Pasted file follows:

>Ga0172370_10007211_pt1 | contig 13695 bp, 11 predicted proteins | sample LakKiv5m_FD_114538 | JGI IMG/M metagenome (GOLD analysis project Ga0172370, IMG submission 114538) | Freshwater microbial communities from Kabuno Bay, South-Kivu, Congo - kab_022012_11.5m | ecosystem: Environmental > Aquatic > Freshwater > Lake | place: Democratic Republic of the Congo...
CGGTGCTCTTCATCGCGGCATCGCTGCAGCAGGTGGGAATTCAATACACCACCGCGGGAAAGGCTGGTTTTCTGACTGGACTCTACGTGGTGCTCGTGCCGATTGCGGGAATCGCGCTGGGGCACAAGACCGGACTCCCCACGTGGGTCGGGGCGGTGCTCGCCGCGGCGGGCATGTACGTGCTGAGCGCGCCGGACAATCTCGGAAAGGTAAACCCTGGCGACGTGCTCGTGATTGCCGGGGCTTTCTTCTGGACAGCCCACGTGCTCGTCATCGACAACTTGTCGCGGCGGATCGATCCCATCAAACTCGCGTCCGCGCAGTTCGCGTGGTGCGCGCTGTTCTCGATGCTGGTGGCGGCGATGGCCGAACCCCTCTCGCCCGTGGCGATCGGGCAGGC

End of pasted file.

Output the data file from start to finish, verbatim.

>Ga0172370_10007211_pt1 | contig 13695 bp, 11 predicted proteins | sample LakKiv5m_FD_114538 | JGI IMG/M metagenome (GOLD analysis project Ga0172370, IMG submission 114538) | Freshwater microbial communities from Kabuno Bay, South-Kivu, Congo - kab_022012_11.5m | ecosystem: Environmental > Aquatic > Freshwater > Lake | place: Democratic Republic of the Congo...
CGGTGCTCTTCATCGCGGCATCGCTGCAGCAGGTGGGAATTCAATACACCACCGCGGGAAAGGCTGGTTTTCTGACTGGACTCTACGTGGTGCTCGTGCCGATTGCGGGAATCGCGCTGGGGCACAAGACCGGACTCCCCACGTGGGTCGGGGCGGTGCTCGCCGCGGCGGGCATGTACGTGCTGAGCGCGCCGGACAATCTCGGAAAGGTAAACCCTGGCGACGTGCTCGTGATTGCCGGGGCTTTCTTCTGGACAGCCCACGTGCTCGTCATCGACAACTTGTCGCGGCGGATCGATCCCATCAAACTCGCGTCCGCGCAGTTCGCGTGGTGCGCGCTGTTCTCGATGCTGGTGGCGGCGATGGCCGAACCCCTCTCGCCCGTGGCGATCGGGCAGGC